Dell OptiPlex 755 Mini-Tower
At a Glance
Dell Optiplex 755
This easy-to-expand unit makes a solid energy-efficient business PC.
We tested Dell's OptiPlex 755 Mini-Tower ($1272 as of 9/12/07) as part of "Green PCs: A First Step," a story on energy-efficient computing. This business desktop is Energy Star 4.0-certified and meets the stringent EPEAT Gold environmental impact standard. (EPEAT is program funded by the U.S. Environmental Protection Agency.) But the OptiPlex 755 also offers strong computing performance and an easily expandable design.
Our test unit, with a 2.2-GHz Core 2 Duo E4500 processor and 2GB of RAM, earned an excellent WorldBench 6 Beta 2 score of 84, making it the fastest among currently tested business desktops. It produced poor scores in our graphics tests, but that's to be expected on a PC with integrated graphics, as is common on business desktops.
In our environmental performance tests, which are not yet part of our PCW Ratings, the OptiPlex drew less power than any other desktop or notebook we tested when turned off--just 0.7 watt. In sleep and idle states, it beat out the HP rp5700 Long Lifecycle Desktop but drew more than the Enano EX7200, which is powered by a notebook processor. The OptiPlex 755 comes with an Energy Star-required 80-percent efficient power supply as well as an Energy Smart power management mode, which puts the system into sleep mode after 15 minutes of inactivity. (Energy Star 4.0 requires that the system sleeps after 30 minutes or less of inactivity.)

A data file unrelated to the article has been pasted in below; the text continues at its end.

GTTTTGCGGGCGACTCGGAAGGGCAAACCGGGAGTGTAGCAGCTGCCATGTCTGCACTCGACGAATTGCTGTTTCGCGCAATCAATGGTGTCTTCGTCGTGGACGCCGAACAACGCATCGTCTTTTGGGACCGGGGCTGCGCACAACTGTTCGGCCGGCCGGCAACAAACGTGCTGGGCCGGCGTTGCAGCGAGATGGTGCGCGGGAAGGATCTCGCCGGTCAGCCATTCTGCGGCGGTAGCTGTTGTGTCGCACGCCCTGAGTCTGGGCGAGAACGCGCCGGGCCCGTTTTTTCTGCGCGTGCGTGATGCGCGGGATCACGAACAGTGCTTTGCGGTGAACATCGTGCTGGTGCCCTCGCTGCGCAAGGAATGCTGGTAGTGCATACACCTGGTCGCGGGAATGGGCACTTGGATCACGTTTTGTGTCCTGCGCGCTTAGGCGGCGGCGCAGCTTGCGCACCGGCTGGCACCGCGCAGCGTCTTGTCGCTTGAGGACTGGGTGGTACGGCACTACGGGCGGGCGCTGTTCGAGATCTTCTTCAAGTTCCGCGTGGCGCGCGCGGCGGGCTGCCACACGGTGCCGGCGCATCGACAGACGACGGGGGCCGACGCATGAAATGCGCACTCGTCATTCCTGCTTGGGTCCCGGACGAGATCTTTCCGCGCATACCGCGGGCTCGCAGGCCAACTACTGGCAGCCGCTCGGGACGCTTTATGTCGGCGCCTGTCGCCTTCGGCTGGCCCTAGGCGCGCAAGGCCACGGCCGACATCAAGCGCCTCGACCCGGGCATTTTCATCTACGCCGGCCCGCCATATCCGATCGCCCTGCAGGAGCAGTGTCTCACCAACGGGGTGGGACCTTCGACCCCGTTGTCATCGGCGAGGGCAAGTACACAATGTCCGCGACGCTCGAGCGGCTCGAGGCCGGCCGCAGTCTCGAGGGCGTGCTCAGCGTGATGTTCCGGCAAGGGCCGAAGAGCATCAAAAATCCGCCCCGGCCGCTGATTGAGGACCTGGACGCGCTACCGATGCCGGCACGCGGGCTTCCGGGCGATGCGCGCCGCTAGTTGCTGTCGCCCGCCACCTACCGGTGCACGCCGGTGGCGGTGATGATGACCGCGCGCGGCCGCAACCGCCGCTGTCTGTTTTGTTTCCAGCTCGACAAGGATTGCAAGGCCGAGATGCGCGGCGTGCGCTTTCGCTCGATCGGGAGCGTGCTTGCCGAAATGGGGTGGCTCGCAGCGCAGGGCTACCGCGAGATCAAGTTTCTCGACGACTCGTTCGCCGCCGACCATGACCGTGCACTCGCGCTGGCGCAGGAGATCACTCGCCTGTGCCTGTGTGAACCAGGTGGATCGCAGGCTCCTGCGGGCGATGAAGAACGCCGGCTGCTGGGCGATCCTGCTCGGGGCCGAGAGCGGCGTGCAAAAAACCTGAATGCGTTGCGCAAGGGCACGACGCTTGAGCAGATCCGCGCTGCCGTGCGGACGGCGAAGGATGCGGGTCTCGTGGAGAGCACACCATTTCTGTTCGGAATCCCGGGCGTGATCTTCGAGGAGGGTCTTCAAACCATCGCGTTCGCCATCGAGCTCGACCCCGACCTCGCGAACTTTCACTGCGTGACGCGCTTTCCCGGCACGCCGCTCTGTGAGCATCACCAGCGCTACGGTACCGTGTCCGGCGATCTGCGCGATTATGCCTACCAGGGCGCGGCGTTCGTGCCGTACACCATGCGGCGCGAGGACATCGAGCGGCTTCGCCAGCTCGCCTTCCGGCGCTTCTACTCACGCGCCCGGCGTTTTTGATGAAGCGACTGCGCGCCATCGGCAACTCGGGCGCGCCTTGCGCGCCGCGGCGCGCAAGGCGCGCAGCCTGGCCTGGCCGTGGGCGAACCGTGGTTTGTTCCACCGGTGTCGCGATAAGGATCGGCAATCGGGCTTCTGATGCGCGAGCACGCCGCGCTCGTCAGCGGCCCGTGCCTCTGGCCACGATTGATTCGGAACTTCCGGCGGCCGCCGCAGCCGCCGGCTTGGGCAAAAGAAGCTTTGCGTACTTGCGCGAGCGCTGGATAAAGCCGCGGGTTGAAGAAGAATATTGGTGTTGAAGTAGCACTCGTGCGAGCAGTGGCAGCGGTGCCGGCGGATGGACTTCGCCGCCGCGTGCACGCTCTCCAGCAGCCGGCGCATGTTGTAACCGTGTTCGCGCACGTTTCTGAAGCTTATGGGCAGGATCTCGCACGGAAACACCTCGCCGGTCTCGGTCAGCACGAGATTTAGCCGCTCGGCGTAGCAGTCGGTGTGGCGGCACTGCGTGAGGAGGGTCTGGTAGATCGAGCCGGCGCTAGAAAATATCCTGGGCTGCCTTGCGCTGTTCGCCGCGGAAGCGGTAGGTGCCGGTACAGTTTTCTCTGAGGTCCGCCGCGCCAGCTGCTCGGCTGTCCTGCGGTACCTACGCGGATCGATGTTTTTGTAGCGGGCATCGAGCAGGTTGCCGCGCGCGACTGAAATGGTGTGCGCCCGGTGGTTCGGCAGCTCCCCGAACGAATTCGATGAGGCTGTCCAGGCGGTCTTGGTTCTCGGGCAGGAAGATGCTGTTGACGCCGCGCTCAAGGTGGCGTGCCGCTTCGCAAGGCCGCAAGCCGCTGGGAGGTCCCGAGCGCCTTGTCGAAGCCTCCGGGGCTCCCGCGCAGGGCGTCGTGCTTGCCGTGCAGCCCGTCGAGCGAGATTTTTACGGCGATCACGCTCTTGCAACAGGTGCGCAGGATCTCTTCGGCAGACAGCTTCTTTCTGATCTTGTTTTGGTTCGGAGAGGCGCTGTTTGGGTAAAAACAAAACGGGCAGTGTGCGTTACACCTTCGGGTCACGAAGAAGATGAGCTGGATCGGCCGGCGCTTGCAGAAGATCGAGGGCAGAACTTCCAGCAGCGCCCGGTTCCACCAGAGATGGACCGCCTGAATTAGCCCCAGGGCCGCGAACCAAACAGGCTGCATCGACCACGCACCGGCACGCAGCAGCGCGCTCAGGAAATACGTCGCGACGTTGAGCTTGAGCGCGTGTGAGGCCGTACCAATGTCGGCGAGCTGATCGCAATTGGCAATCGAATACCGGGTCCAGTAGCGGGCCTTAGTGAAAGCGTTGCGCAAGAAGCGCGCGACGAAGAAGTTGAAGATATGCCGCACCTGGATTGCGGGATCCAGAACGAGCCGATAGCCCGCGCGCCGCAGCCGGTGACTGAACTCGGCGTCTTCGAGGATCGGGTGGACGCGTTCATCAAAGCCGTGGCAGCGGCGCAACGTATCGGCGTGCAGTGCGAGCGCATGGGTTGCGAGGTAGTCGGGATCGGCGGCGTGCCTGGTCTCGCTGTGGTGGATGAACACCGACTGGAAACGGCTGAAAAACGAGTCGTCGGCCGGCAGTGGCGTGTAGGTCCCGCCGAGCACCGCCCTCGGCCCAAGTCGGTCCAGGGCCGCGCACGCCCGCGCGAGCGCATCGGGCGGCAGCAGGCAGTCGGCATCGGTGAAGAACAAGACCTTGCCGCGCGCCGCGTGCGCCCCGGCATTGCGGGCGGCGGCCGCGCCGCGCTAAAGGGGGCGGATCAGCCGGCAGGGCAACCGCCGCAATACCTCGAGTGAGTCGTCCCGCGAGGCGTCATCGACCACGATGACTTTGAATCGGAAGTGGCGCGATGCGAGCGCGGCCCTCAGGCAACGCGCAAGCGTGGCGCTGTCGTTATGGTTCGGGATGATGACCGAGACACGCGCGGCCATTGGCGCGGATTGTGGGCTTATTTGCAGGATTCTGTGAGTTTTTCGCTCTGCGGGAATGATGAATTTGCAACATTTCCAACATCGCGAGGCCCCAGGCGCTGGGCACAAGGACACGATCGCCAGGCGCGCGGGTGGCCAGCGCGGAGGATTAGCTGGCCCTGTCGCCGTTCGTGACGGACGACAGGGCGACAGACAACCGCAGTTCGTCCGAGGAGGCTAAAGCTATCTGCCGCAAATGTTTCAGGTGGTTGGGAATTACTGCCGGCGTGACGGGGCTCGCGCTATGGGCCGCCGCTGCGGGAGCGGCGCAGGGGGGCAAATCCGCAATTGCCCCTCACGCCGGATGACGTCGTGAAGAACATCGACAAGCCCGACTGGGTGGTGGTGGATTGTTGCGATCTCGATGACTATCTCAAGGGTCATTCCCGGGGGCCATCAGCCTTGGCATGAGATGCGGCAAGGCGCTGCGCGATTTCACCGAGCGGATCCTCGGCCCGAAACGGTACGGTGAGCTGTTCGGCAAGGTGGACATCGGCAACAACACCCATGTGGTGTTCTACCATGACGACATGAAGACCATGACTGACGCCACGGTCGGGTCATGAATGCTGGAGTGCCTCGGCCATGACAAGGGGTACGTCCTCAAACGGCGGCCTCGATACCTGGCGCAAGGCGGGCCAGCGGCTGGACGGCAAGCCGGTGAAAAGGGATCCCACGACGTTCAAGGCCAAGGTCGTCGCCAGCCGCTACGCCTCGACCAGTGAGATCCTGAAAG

While the OptiPlex 755 starts at $592, our test unit's configuration costs $1272. Its specs, however, were nothing spectacular: a 160GB hard drive and eight USB ports (two on the front), but no FireWire (forgivable) or DVI port (less so). Our test unit came with a standard, unexceptional keyboard and mouse, but for an extra $89 you can get a snazzy Bluetooth keyboard-and-mouse set.
The sturdy, easy-to-open black and silver case looks businesslike (in other words, not very exciting). Though this model is called a minitower, it offers plenty of room for upgrades. Our test system had two open PCI slots and two open PCI Express slots (one of them a PCI x1). It also had three external drive bays and two internal ones, all requiring no tools to populate.
Dell also offers other business-type features such as built-in TPM (Trusted Platform Module) hardware encryption and an optional external USB biometric fingerprint reader for $39. You can also purchase same-day service to go with the three-year warranty that accompanied our test unit (add $149 to the purchase price). A four-year warranty and other on-site support services are also available for additional fees.
Overall, the OptiPlex 755 is a solid, expandable business machine without fancy bells and whistles--the lack of which likely accounts for much of its energy-efficient performance.